There’s not a whole lot more that anyone can say about how much Motown changed the music game in the 1960s. And it wasn’t just for black folks or R&B fans–Berry Gordy’s slogan was “the sound of Young America”. And if there was anything American music fans of all stripes could agree on during what was a very tumultuous decade (at least that’s the way it seems from the books I’ve read), it was Motown.
The Temptations’ “Get Ready” probably falls into the second tier of Motown classics, but the label’s catalog is so rich that you can go deep into that second tier and still come up with perfect songs. Speaking of perfect songs, “Get Ready” was written by a man who has more than his fair share of five star jamz, William “Smokey” Robinson. Half a century after it was written and recorded, “Get Ready” still feels exciting. Those call and response vocals! Simple, yet effective, lyrics (a Motown trademark, at least before the psychedelic era took hold). The effortless vocals of The Tempts, this time led by the (very) high tenor of Eddie Kendricks.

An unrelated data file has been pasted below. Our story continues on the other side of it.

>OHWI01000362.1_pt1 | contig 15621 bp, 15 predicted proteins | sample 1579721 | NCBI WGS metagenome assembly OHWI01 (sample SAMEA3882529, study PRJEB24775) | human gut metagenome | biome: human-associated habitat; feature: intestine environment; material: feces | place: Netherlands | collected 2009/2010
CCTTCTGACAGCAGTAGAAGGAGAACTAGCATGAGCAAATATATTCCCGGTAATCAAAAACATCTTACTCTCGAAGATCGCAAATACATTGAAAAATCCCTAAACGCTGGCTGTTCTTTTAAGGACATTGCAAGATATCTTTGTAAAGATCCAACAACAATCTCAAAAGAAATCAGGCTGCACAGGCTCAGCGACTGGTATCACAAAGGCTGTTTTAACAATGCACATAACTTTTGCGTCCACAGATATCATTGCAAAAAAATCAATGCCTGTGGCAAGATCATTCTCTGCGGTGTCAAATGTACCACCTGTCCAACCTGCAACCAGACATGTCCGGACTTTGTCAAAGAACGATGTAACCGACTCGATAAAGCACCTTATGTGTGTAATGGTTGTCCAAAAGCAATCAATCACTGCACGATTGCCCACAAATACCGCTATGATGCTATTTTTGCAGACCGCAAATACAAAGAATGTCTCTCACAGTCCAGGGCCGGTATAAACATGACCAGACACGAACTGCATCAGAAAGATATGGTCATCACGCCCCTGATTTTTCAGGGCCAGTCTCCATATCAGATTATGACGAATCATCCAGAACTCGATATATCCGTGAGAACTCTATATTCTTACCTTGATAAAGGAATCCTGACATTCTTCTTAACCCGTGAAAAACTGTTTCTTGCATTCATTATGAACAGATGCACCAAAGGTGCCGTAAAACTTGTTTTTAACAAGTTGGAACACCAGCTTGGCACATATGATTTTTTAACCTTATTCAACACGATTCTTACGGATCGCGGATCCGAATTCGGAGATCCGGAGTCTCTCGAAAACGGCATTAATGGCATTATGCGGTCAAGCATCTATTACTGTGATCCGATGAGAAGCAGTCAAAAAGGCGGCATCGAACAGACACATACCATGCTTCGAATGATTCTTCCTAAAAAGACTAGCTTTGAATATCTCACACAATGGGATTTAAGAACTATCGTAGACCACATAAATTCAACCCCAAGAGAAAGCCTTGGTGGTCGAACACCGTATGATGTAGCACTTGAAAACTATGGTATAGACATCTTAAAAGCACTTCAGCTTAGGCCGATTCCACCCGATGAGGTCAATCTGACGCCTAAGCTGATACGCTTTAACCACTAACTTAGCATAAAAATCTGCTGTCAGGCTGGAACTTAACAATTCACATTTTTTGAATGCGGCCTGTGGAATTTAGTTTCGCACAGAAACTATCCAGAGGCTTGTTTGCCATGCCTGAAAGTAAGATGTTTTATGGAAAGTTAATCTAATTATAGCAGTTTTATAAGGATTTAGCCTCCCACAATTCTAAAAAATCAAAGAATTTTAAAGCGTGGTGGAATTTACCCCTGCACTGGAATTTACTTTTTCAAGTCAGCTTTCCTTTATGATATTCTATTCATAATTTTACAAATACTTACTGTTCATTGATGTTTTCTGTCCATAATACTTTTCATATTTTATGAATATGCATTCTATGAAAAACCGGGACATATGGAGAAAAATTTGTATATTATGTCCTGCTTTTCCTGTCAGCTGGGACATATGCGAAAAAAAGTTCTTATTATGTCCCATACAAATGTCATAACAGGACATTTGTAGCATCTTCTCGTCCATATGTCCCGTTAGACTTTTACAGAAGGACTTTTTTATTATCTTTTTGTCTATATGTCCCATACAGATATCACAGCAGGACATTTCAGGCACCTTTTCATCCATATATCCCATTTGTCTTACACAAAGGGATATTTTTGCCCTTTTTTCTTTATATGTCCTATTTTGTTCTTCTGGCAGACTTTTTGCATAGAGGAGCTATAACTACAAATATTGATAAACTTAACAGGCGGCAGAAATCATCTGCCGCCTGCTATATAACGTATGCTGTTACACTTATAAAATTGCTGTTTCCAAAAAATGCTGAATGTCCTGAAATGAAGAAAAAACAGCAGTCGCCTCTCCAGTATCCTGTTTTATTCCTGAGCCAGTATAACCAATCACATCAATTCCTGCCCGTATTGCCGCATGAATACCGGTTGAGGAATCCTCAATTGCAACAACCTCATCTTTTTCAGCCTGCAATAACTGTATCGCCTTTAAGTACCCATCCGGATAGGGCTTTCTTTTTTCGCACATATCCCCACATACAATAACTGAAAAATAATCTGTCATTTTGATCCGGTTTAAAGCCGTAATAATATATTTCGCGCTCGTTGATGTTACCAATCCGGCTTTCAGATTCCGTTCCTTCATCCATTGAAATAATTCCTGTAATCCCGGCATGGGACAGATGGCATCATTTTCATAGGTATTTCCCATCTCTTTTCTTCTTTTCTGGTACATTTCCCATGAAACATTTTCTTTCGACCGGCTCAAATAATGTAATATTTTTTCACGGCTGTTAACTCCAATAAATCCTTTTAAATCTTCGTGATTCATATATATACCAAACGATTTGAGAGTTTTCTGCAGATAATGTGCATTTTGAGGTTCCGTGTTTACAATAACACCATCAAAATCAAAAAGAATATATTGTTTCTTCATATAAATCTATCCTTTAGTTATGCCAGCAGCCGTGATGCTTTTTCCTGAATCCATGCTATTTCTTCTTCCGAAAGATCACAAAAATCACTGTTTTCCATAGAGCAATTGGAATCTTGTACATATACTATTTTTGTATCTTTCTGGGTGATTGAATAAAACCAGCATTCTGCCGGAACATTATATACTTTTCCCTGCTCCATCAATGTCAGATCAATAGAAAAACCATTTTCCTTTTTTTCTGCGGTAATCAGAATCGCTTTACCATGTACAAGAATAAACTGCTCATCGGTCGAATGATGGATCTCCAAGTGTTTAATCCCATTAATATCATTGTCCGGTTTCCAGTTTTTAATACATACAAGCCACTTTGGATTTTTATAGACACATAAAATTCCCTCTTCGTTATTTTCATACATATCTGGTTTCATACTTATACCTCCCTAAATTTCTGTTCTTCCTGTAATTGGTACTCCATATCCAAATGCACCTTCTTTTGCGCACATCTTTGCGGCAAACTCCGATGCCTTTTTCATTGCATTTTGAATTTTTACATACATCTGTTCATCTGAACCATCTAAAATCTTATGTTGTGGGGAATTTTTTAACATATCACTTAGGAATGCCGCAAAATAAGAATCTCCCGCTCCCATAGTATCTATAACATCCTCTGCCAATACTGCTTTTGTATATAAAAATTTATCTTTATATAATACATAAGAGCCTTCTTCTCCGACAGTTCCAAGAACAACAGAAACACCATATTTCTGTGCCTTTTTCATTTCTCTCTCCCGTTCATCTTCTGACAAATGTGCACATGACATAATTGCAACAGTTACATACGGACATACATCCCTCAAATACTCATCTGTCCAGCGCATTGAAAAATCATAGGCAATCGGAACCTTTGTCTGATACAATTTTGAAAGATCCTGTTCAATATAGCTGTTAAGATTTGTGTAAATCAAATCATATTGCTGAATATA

And here’s some “Get Ready” trivia. This marked the last hit single Smokey wrote for The Tempts. Apparently Motown was ready to give its preeminent male group some fresh blood on the songwriting/production tip, and had Norman Whitfield (creator of many songs from the above referenced psychedelic era of The Tempts) waiting in the wings. “Get Ready” topped the soul charts, but barely broke the top 30 on the pop list. Robinson was then supplanted by Whitfield, who returned the group to pop glory with another classic, “Ain’t Too Proud To Beg”.
You know what charted higher than The Temptations’ “Get Ready”? The rock version by another Motown band, Rare Earth. For my money, the version recorded by Scottish twins The Proclaimers for the film Dumb And Dumber is worth a listen, too.